I’m not even going to start talking about presentation skills which I regard as teacherese for “doing sweet fanny adams” while my students are shaming me with their PowerPointular dexterity. Where I work, “asking students to carry on with preparing their presentations” is what absent teachers ask colleagues to do when they have singularly failed to prepare a lesson or give any thought to how to purposefully occupy the students for an afternoon. If any colleagues are reading this and think that they know who I am, know this: every time you tell me that you would like your colleagues to get the students to carry on preparing their presentations, I secretly think to myself that you are the most execrable type of teacher known to humanity and that you should be ashamed to lift the mask that hides your foul putrescence. I despise you and I know why your students despise you too. LOL.
So…having held forth on seminar skills, presentation skills, note-taking, reading academic texts, summarising, I turn my wrath to writing. We ask students to go off an do some longer piece of extended writing that features some elements of academic research. Don’t we? No…invariably we give students essay titles that are really faux, substandard, market knock-off imitations of IELTS. IELTS has almost become synonymous with EAP in many teachers’ brains and writing has become synonymous with production-line formulaic vacuity. Writing, mes lecteurs, is a form of expression. It requires lexical dexterity…lexterity, if you will. And you need a decent-sized mental lexicon in order to be lextrous. You also need to have read a damn lot in order to be able to assimilate and then produce the structures of what the rest of the world will regard as meaning-carrying text. I now differentiate between “writing for an English exam” and “writing”. The former is a mishmash of prefabricated chunks that can be wheeled out and interspersed with poorly thought-out unoriginal pap. The latter is something that I rarely see students do, no matter what they are asked for. In any event, students need lots of exposure to texts and to lexis…and the sort of texts that they need exposure to are rarely, if ever, to be found in academic journals.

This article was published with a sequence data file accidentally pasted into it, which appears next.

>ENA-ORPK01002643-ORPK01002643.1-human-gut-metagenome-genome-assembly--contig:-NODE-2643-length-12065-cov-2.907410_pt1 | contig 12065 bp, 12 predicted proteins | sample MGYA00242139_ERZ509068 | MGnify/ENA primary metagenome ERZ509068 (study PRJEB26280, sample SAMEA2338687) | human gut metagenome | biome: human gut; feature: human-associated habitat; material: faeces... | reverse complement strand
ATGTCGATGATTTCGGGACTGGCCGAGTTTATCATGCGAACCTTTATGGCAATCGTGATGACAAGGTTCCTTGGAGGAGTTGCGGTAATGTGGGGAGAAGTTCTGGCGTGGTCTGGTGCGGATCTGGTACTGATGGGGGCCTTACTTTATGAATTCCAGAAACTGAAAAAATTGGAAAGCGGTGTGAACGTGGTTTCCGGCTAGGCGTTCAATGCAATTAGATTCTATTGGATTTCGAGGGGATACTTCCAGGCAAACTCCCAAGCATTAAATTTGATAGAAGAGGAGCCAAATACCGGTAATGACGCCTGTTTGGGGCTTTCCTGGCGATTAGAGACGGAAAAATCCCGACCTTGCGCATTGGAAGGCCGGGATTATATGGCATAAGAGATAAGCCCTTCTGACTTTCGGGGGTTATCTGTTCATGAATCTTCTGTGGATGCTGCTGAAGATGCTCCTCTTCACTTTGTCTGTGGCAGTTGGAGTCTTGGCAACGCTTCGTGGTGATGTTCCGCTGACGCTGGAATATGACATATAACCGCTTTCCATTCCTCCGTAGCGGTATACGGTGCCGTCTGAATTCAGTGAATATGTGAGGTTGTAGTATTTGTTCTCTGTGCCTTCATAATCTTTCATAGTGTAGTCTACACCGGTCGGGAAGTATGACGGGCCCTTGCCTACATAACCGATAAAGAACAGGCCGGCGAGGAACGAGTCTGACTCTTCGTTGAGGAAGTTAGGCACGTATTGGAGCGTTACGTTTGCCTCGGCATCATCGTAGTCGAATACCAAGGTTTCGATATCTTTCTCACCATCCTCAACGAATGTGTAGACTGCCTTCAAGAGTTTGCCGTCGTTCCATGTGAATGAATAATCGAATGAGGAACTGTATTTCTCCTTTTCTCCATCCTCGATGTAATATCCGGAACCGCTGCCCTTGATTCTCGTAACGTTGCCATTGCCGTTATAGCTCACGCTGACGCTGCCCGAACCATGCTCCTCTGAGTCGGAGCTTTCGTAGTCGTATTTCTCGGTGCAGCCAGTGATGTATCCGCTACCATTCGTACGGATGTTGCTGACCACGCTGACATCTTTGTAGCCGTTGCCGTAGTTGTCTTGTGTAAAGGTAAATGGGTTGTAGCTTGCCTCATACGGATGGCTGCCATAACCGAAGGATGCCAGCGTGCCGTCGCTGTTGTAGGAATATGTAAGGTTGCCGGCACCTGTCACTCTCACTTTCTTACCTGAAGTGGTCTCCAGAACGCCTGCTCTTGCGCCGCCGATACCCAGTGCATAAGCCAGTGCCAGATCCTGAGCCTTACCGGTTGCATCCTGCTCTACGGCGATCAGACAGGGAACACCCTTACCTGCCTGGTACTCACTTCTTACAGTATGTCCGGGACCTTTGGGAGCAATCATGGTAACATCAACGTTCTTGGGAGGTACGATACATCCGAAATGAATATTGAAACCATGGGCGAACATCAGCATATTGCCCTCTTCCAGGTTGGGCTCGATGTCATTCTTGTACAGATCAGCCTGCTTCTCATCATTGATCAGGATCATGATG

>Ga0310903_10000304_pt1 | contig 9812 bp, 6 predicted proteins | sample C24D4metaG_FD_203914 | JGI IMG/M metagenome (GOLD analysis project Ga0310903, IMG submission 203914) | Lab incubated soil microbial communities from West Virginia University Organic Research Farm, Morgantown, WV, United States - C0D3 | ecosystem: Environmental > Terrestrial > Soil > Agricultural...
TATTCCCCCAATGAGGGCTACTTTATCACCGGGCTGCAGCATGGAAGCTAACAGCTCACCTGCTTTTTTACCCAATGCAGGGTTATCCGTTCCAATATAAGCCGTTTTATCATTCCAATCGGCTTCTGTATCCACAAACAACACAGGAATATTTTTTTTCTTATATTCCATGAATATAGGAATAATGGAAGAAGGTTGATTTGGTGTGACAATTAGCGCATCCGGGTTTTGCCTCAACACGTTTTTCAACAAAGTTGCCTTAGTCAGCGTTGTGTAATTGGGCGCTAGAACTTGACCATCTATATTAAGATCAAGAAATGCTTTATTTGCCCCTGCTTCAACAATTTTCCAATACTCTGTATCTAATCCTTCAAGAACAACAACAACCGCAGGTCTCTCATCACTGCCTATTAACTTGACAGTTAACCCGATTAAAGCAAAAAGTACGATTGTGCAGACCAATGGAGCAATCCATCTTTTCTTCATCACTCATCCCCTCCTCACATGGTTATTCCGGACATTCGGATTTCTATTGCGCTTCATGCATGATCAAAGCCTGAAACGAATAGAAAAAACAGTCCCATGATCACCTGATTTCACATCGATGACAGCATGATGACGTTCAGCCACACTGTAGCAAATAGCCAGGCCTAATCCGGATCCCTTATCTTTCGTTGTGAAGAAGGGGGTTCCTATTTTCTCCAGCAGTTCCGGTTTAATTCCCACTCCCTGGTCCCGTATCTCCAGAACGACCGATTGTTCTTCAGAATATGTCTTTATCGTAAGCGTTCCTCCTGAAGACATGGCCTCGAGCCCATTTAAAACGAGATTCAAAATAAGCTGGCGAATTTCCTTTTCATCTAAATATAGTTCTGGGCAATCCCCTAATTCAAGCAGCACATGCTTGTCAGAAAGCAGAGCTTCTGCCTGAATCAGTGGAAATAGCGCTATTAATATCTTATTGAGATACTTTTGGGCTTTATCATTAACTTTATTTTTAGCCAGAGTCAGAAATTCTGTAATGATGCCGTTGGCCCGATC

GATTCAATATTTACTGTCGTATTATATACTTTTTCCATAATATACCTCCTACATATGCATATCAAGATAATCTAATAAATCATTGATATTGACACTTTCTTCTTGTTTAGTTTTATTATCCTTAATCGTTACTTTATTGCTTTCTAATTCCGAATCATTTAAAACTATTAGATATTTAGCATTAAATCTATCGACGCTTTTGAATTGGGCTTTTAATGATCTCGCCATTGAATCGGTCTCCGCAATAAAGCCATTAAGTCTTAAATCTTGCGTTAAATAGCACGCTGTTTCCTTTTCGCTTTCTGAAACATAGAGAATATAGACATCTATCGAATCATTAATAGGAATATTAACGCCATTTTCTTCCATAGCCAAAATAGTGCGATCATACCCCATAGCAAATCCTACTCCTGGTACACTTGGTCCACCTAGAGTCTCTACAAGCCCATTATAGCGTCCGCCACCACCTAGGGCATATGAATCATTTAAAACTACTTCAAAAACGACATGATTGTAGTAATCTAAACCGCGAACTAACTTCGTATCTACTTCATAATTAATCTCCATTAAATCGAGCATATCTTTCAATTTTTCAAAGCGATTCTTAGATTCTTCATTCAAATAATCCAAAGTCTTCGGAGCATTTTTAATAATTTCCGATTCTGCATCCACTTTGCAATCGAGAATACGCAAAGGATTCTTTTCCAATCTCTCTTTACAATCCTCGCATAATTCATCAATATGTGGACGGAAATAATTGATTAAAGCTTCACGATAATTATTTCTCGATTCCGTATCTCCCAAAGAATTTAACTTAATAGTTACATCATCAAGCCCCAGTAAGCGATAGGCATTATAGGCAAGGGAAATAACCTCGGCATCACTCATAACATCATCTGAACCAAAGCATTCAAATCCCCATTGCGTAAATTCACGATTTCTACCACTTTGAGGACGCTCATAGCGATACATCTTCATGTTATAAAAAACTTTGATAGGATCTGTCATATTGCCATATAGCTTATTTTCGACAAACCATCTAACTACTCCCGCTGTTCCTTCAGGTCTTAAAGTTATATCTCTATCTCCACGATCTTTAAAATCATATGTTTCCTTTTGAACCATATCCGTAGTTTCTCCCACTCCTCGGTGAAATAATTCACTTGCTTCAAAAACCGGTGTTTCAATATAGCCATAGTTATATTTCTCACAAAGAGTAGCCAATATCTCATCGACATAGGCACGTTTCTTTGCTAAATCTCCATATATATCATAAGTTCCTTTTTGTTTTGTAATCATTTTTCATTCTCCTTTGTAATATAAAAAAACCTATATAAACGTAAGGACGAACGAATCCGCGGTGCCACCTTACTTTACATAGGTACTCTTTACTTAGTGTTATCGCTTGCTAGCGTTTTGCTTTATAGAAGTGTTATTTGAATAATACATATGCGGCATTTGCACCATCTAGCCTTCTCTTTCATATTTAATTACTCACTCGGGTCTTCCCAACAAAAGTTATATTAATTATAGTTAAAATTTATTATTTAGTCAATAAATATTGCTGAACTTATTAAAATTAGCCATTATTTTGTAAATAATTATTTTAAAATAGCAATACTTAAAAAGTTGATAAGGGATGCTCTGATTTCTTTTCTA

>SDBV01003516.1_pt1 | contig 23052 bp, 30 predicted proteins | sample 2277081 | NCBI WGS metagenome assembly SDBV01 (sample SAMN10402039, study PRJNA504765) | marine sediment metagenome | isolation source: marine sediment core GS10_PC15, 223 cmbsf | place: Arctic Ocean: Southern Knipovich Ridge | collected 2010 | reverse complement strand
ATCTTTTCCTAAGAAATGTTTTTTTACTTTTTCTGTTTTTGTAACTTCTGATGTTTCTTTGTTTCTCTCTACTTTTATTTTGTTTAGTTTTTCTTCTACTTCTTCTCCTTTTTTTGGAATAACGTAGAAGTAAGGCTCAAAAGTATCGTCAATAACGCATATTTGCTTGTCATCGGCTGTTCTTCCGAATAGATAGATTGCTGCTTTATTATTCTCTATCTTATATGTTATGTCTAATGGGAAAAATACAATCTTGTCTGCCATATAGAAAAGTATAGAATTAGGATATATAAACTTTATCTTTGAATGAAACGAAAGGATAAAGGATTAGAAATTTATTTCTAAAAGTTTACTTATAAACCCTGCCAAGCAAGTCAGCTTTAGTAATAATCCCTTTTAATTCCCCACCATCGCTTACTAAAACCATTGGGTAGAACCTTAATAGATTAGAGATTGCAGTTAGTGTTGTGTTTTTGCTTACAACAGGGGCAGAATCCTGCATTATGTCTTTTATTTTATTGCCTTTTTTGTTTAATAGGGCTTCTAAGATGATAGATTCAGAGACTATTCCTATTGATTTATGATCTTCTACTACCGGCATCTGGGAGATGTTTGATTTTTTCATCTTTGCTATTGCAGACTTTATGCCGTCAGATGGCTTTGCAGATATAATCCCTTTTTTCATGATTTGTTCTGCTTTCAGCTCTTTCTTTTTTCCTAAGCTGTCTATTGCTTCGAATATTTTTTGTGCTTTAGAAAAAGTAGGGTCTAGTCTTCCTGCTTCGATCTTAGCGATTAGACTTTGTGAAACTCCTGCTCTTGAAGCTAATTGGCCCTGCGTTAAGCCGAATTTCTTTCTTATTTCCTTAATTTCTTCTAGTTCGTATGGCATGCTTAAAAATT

I’m going to wrap it up now. I hope I have put forward an acceptable diatribe against the concept that low level students need to be wasting their time and their parents’/governments’ money on EAP; instead, the Secret DOS thinks that they need to spend time memorising lexical chunks, doing close readings of short texts, reading extensively and writing accurately and impressively at sentence and paragraph level. They should never be asked to do anything with PowerPoint and assessment should be focussed on their ability to produce accurate texts, either spoken or written, with a suitably appropriate range of lexis and grammar. More KET/PET/FCE/CAE/CPE than IELTS.
Here me now! I have spoken!